Moving educational games back into mainstream orbit
NASA’s involvement with Kerbal Space Program began innocuously enough, with a single tweet inviting the game’s developers and fans to check out the space agency’s plan to redirect a small asteroid into lunar orbit within the next decade. A year after that tweet, in April 2014, KSP received the Asteroid Redirect Mission: a NASAendorsed mini-expansion that challenged players to replicate the goals of the real mission within the game, using parts and principles directly sourced from NASA. This included parts like the Launch Escape System, a micro-booster designed to save crews from malfunctioning rockets by forcibly ejecting the command pod and its parachutes away from the body of the craft at an angle.
NASA’s involvement allowed seriousminded players to meet the challenges imposed by real spaceflight. This included treating their hapless Kerbal pilots as precious resources to be protected, not grinning green expendables to be stranded in orbit if it came to it (of course, this remained an option). In return, NASA received a surge of attention for one of its most ambitious missions, and exposure to a vast young audience through the game’s success on Steam.
This seems like an inversion of the natural order. After all, the prominence of the space travel fantasy in games traces back to the real space race. It was the advent of human space flight, and NASA’s accomplishments in the ’60s, that placed this notion at the centre of the collective consciousness. Without NASA, there’s no Elite. Mass Effect’s lead is named after Alan Shepard, the first man NASA sent into space. It seems strange that the agency should turn to the media it inspired to drum up support for future endeavours.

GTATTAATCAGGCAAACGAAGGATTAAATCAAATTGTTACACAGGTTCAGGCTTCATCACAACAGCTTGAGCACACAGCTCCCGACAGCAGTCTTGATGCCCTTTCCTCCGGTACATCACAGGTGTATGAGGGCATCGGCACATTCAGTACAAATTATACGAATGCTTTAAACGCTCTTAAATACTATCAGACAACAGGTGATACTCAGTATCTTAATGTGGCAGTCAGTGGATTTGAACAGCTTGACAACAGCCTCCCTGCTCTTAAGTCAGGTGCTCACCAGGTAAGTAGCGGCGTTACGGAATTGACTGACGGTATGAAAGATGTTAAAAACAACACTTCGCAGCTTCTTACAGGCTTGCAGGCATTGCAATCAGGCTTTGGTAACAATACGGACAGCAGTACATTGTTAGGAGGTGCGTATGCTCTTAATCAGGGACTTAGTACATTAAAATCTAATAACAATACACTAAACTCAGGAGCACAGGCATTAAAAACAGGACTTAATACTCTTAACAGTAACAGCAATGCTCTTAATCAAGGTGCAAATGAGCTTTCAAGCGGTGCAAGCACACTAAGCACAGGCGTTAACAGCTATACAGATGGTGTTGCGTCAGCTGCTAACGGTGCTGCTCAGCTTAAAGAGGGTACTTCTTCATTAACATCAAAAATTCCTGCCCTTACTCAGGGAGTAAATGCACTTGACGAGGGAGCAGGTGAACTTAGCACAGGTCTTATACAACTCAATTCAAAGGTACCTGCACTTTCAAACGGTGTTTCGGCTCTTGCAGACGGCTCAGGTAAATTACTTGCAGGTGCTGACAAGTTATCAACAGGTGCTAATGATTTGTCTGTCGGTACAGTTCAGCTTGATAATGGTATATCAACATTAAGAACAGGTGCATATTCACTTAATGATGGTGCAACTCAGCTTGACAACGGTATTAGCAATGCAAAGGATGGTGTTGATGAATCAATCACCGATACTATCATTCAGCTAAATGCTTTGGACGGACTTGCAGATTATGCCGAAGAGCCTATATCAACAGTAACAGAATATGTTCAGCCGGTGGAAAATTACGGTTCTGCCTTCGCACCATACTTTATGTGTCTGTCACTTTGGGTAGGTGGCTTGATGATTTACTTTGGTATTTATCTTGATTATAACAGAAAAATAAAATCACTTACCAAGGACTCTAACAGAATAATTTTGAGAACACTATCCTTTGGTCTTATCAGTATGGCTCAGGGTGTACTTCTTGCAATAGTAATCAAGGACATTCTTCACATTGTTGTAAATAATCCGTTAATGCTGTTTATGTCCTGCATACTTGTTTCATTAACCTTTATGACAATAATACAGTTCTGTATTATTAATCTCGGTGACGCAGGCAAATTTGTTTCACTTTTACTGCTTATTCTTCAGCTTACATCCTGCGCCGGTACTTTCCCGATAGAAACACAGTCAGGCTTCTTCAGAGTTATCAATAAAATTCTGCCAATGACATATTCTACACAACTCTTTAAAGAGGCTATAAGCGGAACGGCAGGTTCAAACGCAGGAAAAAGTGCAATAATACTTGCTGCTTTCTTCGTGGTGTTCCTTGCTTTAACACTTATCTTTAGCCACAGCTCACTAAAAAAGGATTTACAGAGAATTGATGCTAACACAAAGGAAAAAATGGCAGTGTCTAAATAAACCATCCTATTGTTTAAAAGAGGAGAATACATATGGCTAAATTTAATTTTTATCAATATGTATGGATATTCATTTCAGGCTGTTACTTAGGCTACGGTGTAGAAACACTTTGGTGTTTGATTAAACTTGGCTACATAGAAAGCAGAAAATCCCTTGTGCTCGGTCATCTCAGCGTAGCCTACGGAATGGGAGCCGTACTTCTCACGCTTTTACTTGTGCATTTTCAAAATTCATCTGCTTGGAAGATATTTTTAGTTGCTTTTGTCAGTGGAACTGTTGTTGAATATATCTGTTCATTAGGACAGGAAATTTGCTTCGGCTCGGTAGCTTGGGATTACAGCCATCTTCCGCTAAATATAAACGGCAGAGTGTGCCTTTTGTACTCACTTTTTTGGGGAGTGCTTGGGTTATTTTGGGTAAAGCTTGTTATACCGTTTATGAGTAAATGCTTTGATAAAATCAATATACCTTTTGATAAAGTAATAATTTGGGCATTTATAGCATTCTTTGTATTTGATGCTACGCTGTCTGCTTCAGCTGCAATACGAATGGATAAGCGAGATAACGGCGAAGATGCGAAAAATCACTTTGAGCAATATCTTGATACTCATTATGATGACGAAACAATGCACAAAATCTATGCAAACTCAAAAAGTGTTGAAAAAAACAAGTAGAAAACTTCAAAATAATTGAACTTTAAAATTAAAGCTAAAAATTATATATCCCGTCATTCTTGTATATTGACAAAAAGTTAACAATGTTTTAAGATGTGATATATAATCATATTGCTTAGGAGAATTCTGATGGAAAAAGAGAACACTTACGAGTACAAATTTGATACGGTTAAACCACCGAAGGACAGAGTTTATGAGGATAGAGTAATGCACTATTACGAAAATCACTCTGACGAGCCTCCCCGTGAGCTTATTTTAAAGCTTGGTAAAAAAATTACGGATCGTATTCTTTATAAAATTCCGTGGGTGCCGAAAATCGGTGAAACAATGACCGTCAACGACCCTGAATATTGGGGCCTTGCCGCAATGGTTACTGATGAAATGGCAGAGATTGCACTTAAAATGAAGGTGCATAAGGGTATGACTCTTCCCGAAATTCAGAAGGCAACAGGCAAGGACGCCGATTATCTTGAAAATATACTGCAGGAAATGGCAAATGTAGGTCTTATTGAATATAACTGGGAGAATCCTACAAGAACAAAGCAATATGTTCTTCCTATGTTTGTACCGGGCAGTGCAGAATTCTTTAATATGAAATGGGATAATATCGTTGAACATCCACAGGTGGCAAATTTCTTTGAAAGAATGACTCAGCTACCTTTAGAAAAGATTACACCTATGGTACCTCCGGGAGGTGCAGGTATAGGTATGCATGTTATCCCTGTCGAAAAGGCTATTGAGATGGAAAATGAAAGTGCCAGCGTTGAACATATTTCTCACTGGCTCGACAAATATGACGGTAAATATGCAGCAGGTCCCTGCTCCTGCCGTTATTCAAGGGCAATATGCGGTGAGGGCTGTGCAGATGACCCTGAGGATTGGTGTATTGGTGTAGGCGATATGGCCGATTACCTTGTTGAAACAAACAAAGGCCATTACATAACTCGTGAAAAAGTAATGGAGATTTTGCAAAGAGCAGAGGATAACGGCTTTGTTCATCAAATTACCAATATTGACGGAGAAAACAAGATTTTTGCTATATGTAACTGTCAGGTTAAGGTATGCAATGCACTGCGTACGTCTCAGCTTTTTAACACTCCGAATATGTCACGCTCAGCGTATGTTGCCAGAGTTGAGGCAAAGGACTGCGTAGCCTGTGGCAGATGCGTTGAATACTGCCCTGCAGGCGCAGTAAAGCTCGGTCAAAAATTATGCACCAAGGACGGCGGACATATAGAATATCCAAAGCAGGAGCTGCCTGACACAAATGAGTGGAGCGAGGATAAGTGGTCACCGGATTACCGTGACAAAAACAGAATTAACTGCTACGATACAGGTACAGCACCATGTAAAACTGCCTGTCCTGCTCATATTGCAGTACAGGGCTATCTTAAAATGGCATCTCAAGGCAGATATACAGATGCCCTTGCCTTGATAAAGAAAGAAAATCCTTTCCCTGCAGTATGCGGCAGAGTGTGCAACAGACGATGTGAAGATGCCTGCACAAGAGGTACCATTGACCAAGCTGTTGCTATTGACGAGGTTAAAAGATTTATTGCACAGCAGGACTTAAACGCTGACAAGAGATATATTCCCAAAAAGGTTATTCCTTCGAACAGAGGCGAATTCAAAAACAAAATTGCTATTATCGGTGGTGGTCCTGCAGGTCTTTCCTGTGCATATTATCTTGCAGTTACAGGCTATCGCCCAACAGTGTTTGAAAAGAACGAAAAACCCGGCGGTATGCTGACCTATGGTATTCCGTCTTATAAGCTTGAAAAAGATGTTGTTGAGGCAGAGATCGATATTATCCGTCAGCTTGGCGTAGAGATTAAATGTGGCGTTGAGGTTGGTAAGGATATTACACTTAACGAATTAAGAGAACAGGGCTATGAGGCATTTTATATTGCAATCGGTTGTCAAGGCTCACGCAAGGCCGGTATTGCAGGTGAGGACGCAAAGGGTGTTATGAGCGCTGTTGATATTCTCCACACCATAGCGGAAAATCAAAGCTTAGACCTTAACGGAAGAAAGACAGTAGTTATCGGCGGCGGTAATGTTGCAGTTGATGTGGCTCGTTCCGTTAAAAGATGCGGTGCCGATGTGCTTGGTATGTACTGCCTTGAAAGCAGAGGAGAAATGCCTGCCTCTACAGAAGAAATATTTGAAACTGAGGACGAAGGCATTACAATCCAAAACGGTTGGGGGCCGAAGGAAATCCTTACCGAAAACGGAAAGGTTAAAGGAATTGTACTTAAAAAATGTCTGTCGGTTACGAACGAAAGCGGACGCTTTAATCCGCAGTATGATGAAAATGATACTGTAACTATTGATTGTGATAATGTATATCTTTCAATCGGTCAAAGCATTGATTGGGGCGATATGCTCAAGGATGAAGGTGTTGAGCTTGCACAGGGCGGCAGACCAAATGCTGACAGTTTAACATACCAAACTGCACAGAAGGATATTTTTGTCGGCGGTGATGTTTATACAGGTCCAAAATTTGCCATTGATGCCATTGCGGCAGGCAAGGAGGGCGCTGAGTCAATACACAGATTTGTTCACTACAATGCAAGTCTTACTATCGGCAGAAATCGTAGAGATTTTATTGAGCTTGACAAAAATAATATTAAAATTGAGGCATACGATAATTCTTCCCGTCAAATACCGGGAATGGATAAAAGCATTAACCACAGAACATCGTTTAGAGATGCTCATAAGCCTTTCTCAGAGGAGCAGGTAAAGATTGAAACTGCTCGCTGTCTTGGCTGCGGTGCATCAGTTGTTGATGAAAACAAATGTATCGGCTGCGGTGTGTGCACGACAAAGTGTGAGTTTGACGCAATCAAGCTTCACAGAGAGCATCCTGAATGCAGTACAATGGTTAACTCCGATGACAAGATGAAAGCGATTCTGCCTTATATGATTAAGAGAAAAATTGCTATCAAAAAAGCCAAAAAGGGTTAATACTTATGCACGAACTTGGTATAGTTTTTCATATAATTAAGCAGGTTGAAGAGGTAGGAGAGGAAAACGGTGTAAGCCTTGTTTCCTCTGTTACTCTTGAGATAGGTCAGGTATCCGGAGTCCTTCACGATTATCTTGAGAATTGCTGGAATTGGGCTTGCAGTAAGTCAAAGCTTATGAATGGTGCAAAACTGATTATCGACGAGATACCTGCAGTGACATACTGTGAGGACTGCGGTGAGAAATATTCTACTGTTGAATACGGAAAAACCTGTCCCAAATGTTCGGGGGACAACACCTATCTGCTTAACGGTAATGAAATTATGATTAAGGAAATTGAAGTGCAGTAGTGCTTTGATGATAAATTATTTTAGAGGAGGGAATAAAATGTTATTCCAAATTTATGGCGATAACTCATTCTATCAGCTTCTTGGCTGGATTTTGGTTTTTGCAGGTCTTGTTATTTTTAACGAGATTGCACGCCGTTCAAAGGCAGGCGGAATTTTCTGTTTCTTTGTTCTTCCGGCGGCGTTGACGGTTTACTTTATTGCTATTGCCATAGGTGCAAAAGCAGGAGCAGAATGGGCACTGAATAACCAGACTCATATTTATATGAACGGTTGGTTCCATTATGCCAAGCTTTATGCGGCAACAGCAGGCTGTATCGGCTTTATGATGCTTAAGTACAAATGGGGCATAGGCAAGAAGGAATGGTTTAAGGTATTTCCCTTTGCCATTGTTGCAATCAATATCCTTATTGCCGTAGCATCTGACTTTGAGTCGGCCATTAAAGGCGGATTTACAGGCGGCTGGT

Yet that’s the world we live in. NASA faces a pressing political and practical need to create interest in space travel, particularly among the young. Influencing policy and inspiring a groundswell of public support to shore up against funding cuts is one aspect of this. Another, arguably far more important, aspect is the need to create a new generation of astrophysicists. It’s here that KSP provides a unique opportunity – not just to tell players about NASA’s work, but to teach them the fundamental principles that make it possible.
No other medium could offer this, and it demonstrates what a special proposition KSP is as both a game and a tool. Its mix of easy charm, creative freedom and scientific rigour makes it able to humanise the work of human space flight, and bring it within aspirational reach of young people who might not have considered astrophysics otherwise.
There are caveats, of course. KSP’s physics model is full of subtle inaccuracies, and there are limits to its powers as a simulation. Real rocket scientists do not need to account for the ‘kraken’ and ‘Cthulhu’ bugs, since quirks within KSP can cause rockets to disassemble themselves under extreme conditions. Nor does the assembly system account for the process of invention. This is a game about bolting together parts, not coming up with the concept of a gimballed rocket engine.
Yet it’s close enough – and far closer than any other presentation of spaceflight in popular media. In order to place a rocket in orbit around Kerbin, players are required to learn the process by which this really happens, the sorts of things that can go wrong, and, crucially, that it is possible to succeed.
The game is a bridge – not just between players and NASA, but between learning and gaming. For a generation who grew up surrounded by the thin and uninspiring educational games of the ’80s and ’90s, this is something of a deprecated concept. The potential for games to inspire real social and scientific change by adopting an educational role is a notion worth rescuing from the ‘edutainment’ label, and the image of disappointed children faced with a grinning Mavis Beacon on December 25.